Noah sat on my lap in hushed expectation as the lights were switched off; and beamed, and talked about the baby, as, some moments later, we saw his little brother or sister for the first time, wriggling in-and-out of focus on the monitor.

Baby Number Three - referred to by his or her mother as Ozzy, and smuggled through Customs internally back in December - is 15 weeks and 3 days old today.

Later, Jo and Noah headed south as planned, to help her mum out while her left arm and right leg are in plaster.

Tuesday, February 21, 2006


I’m not much of an Award Ceremony watcher, but the other night we did watch The Orange British Academy Film Awards – highlight of the British Academy of Film and Television Arts year, and dry-run for The Oscars. The nominees for Best Film – and, between them, also strongly represented in many of the other categories, too – were Brokeback Mountain, Capote, The Constant Gardener, Crash [a film I have written about before], and Goodnight, And Good Luck.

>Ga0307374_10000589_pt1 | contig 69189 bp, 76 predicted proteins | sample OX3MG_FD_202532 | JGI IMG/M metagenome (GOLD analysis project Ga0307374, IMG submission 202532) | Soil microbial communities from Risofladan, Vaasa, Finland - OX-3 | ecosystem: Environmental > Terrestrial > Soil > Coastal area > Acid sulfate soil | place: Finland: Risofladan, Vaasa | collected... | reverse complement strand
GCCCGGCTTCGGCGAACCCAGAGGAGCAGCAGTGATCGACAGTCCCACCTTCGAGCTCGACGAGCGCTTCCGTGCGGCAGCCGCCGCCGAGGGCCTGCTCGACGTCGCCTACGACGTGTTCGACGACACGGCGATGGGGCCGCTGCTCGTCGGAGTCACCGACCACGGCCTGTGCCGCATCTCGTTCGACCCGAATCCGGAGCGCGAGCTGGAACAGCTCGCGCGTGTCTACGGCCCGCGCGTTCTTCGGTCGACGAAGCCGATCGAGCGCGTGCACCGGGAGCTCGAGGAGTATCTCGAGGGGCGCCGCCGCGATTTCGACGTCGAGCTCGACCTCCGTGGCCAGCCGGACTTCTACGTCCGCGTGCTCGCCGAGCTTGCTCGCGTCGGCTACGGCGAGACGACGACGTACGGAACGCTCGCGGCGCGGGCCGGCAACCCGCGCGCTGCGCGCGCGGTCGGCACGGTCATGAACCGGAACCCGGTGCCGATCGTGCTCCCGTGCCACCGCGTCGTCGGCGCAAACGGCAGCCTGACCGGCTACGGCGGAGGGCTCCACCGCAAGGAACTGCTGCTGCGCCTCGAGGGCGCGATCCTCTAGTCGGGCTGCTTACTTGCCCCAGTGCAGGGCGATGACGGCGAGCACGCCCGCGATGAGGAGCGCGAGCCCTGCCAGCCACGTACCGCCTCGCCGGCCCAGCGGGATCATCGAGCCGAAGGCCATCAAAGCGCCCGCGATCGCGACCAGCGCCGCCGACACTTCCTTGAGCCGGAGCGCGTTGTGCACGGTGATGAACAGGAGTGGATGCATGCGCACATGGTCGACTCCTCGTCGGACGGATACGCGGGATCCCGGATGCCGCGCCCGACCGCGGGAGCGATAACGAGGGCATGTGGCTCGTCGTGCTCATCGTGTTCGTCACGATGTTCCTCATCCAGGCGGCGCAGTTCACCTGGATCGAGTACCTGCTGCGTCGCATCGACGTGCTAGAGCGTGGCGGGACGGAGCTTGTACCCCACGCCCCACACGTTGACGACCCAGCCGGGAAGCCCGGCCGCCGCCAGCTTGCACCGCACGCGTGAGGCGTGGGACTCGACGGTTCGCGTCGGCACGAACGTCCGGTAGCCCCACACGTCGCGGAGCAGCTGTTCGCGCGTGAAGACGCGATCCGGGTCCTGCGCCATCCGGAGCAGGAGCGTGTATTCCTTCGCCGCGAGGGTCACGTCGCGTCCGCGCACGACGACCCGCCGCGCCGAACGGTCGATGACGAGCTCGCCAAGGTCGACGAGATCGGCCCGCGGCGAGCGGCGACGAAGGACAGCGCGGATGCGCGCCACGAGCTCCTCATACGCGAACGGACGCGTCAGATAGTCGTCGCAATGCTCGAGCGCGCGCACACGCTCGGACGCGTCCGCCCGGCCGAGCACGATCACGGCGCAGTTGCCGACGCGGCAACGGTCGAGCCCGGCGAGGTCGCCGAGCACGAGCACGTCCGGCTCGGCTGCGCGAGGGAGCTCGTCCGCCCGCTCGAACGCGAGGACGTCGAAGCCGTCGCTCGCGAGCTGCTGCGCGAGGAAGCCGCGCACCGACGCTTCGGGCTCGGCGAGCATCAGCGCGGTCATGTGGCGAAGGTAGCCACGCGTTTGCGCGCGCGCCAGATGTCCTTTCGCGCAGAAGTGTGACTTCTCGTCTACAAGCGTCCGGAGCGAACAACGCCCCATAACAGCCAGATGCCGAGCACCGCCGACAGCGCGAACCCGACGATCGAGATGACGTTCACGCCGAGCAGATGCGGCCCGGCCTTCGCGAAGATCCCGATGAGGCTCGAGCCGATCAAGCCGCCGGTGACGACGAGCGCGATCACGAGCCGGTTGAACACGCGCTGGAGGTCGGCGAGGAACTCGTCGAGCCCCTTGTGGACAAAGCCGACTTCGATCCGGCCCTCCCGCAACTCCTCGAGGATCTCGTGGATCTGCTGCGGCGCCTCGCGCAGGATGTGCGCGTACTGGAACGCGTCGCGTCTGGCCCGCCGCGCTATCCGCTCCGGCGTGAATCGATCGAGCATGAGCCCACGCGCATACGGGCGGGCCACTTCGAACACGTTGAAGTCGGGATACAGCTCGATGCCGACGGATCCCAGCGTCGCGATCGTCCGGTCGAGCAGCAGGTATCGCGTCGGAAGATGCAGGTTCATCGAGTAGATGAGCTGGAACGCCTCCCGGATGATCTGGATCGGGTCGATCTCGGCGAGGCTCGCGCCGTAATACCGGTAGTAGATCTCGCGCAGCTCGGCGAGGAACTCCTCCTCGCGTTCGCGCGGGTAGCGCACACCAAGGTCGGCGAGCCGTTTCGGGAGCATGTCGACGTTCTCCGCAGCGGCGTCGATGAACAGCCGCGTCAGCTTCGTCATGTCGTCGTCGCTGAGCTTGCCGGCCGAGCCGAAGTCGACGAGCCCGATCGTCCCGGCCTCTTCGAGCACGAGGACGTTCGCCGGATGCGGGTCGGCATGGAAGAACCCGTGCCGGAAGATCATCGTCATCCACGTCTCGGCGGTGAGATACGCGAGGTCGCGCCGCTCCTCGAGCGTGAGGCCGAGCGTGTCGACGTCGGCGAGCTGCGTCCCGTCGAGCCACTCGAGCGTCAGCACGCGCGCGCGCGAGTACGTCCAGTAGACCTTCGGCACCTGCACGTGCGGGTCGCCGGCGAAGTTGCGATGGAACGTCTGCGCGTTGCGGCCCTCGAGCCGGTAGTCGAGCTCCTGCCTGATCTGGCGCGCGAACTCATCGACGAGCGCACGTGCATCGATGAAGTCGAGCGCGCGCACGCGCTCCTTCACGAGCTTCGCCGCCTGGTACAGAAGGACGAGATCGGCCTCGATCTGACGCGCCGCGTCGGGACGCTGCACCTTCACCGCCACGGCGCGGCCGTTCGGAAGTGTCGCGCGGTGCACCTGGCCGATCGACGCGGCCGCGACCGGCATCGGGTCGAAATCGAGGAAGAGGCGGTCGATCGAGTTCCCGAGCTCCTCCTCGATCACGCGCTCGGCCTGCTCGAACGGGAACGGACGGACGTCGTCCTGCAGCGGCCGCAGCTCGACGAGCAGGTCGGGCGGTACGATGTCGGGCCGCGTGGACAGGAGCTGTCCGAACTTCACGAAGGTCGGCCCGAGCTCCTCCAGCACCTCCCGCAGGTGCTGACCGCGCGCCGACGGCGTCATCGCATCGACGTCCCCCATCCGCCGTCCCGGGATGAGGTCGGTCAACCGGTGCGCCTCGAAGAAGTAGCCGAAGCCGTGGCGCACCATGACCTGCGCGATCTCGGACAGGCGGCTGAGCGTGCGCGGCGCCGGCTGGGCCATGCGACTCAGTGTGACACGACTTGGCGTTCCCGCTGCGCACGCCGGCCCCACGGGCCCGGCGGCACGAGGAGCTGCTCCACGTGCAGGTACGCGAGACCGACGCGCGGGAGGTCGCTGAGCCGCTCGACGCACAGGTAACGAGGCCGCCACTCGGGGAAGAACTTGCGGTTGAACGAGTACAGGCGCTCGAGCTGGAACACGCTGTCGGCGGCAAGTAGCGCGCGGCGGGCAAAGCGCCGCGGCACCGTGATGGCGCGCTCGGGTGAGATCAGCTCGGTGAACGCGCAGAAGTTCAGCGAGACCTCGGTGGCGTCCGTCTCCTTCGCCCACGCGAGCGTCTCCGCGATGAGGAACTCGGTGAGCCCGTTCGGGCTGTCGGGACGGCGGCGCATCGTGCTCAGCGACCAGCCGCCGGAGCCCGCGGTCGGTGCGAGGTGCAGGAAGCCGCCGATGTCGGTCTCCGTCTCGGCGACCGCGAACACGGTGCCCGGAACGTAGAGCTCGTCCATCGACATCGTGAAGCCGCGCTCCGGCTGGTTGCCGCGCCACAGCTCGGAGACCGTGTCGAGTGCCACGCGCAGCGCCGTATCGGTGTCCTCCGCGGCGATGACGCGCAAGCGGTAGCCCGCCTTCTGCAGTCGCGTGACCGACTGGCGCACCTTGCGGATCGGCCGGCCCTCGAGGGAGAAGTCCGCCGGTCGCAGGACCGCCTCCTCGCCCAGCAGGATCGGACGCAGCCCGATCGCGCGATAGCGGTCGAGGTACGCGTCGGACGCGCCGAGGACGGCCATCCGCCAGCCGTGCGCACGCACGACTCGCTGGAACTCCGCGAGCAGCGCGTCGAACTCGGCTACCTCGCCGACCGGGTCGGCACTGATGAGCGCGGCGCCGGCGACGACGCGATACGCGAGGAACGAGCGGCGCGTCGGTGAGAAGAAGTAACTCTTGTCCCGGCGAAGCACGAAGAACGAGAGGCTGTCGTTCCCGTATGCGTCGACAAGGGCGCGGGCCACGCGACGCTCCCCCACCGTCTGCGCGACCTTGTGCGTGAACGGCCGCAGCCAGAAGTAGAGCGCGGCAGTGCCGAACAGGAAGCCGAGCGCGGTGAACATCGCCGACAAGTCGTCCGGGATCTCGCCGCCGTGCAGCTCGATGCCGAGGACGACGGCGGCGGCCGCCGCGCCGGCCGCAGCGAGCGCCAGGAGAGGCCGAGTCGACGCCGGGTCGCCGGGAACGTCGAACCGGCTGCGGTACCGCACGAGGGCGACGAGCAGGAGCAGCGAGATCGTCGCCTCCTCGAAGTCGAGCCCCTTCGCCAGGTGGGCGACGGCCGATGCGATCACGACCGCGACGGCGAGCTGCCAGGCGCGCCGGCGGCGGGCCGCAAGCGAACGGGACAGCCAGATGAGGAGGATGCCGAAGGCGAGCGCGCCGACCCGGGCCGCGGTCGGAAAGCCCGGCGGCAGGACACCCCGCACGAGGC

As writer and director of Goodnight, And Good Luck, and with Best Supporting Actor nominations for that and another film, George Clooney was in the frame for needing an extension to his mantle-piece. But at the end of the evening, he left empty handed. Was he disappointed? He shouldn’t be. Far from a public humiliation – unable to win even given so many chances – George departed with something worth much more than a trophy.

Best Actress, Best Actor, and Best Film are the high-profile accolades, but the most prestigious award, and high-point of the night, is the Academy Fellowship. This year Lord Attenborough conferred this honour upon Lord Puttnam. David Puttman has made a tremendous contribution to the film industry, way beyond his own impressive filmography. His acceptance speech was, therefore, well worth attending to. He spoke of how, having given his life to cinema, he had retired from making films eight years ago, despondent in the belief that the kind of films he believed in – films that challenged the viewer, and enriched their life – were no longer being made, or likely to be made again. And then he thanked those who had made the showcased films of the past year for proving him emphatically wrong. And in so doing, he singled out “Mr Clooney” for a personal thank you.